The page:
“I’ve been waiting for you.”
So says Arnold, shotgun in hand, to a younger version of himself in a scene from the latest Terminator movie.
Watching it was a painful experience for me, mainly because Terminator: Gensisys is by far the worst Terminator film ever made.
But that scene in particular got me thinking…
If I could travel back in time and give some advice to my younger self, what would I tell him?
When it comes to diet and exercise, I have made a great many mistakes over the years.
Perhaps the biggest was spending far too much of my late teens and early twenties carrying around too much fat.
My main goal was to gain as much muscle as humanly possible.
I believed (wrongly as it turns out) that doing so required eating a vast amount of food. Which is exactly what I did.
I ended up gaining a lot of weight, and did a very thorough job of convincing myself that a) most of this weight consisted of muscle and b) the day would soon come when I would strip away the fat to reveal the Herculean physique that I’d been working on all these years.
In truth, I was deluding myself on a grand scale.
If you’re carrying around a decent amount of muscle, adding a layer of fat can create the illusion of size, especially when you’re wearing clothes.
People may tell you that you’re looking bigger, which is always nice to hear.
And you might feel that warm glow of satisfaction when you step on the bathroom scales and see your weight going up every week.
But what’s the point if you’re just getting fat?
Contrary to all this “eat big to get big” nonsense out there, you can’t force your muscles to grow faster simply by stuffing yourself with food.
Someone in their first few months of training might be able to gain 2-3 pounds of muscle each month, and will need to eat enough to support that rate of growth.
But if you’ve been training for several years, the speed at which you gain muscle will have slowed down.
Extra energy that isn’t used to fuel your workouts, to help you recover from those workouts, or to support the muscular remodeling process that occurs in the hours and days after training, will just end up stored as fat.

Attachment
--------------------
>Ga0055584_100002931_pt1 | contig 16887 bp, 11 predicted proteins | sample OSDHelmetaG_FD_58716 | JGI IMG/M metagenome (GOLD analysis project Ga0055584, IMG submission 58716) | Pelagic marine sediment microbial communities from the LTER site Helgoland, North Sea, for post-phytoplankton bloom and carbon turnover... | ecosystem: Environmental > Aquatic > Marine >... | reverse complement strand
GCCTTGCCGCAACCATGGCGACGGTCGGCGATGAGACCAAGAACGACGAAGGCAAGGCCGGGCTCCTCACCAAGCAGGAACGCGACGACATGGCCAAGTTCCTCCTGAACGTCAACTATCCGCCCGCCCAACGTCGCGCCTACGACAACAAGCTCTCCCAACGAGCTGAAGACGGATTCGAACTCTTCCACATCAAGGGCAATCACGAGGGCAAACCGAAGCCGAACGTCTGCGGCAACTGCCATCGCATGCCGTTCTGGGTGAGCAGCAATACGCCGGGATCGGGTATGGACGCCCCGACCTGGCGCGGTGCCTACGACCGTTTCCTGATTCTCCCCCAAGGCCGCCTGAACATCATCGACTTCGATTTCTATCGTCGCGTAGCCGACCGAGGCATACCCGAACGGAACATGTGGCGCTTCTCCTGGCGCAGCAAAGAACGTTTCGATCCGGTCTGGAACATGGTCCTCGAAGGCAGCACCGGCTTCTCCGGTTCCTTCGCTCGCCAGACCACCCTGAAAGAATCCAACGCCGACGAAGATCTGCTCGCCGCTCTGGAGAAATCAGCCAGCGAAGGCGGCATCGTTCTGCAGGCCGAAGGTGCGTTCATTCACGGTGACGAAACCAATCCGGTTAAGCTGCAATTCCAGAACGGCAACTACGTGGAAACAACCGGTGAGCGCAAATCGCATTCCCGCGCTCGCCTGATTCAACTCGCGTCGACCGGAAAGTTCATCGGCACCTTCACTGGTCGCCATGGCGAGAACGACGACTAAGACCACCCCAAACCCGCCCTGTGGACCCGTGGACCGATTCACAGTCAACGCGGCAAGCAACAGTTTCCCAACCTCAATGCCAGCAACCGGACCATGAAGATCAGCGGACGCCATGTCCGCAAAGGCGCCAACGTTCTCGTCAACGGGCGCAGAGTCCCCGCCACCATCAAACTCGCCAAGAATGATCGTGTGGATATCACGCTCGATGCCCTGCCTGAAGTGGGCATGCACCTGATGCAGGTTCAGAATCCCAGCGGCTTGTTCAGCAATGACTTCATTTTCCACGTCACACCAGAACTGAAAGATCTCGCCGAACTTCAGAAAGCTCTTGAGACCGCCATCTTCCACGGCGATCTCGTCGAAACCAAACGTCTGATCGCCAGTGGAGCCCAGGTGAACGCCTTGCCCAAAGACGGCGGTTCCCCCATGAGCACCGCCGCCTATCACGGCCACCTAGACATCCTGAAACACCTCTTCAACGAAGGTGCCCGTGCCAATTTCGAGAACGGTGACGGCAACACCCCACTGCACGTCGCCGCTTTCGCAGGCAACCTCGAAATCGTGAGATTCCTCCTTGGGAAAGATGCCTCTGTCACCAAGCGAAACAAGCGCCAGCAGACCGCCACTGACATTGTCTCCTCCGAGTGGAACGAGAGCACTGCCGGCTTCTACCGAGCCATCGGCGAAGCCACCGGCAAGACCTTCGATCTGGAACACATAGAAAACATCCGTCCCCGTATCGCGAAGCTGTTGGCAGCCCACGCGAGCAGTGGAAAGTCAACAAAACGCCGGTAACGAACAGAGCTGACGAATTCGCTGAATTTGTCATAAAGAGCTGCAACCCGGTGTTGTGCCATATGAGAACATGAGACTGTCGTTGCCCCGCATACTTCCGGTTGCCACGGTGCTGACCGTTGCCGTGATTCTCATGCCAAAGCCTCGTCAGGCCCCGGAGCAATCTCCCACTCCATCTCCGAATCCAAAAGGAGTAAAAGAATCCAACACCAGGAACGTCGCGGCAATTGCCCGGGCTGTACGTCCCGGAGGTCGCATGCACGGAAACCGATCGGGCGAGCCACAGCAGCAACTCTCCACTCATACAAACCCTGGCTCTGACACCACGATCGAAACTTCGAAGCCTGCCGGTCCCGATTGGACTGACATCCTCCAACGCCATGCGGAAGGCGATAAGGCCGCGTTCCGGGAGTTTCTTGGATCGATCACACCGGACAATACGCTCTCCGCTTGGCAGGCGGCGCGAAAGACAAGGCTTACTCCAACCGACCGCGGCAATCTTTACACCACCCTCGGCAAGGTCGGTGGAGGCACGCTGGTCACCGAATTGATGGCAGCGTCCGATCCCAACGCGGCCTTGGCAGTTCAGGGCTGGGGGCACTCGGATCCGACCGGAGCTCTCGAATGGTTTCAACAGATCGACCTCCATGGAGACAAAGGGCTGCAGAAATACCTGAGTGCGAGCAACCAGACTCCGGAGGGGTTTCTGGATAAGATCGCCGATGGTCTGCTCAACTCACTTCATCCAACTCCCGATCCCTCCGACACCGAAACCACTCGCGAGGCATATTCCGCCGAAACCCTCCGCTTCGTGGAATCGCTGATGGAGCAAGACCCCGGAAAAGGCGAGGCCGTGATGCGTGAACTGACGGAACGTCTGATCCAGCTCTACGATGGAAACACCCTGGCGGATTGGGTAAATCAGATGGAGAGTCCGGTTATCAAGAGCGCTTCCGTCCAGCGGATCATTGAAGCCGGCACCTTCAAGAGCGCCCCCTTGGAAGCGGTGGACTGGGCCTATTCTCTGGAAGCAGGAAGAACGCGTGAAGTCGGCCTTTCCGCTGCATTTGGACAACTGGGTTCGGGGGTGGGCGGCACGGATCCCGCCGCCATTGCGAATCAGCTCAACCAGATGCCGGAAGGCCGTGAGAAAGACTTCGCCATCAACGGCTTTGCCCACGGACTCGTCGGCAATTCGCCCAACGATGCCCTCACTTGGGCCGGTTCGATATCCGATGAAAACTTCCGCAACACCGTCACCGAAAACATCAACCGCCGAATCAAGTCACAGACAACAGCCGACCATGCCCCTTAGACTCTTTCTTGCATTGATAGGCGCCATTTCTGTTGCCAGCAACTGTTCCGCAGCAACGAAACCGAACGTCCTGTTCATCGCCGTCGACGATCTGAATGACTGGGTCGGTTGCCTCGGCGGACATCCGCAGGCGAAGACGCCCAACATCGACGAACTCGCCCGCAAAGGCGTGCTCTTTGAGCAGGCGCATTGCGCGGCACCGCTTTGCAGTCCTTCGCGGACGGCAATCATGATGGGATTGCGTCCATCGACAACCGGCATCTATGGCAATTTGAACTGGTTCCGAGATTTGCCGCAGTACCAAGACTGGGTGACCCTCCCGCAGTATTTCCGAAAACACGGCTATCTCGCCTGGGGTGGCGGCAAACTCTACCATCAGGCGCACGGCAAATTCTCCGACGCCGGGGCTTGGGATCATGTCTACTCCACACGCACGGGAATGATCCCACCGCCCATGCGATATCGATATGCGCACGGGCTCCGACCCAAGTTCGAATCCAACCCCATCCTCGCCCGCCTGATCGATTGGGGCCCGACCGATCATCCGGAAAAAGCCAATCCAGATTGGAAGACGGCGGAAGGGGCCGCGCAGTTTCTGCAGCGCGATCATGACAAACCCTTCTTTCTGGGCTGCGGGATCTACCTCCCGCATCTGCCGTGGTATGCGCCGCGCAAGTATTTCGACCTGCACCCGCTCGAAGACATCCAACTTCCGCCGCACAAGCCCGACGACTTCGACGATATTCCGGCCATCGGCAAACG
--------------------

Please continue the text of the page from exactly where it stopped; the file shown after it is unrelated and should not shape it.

It wasn’t until my mid twenties that I came to my senses and realized I needed a complete change in direction.
So, I set myself a 3-month deadline to get in shape.
To put a little extra pressure on myself, I called a photographer to book some “after” pictures.
Once I’d handed over the money in advance, there was no backing out.
Then, I set myself up with a program that involved lifting heavy weights three times a week, a bit of interval training, and a sensible diet.
Several months later, most of the fat had gone.
Yes, I was lighter.
But I was also lean… defined… and a whole lot happier with the way I looked.
SEE ALSO: THE FLAT BELLY CHEAT SHEET
If you want less flab and more muscle when you look down at your abs (or where they should be), check out The Flat Belly Cheat Sheet.
It's a “cut the waffle and just tell me what to do” PDF, written in plain English, that tells you exactly how to get rid of belly fat. To download a free copy please click or tap here.
ABOUT CHRISTIAN FINNChristian Finn holds a master's degree with distinction in exercise science, is a former personal trainer and has been featured on BBC TV and radio, as well as in Men's Health, Men's Fitness, Fit Pro, Zest, and Perfect Body magazine.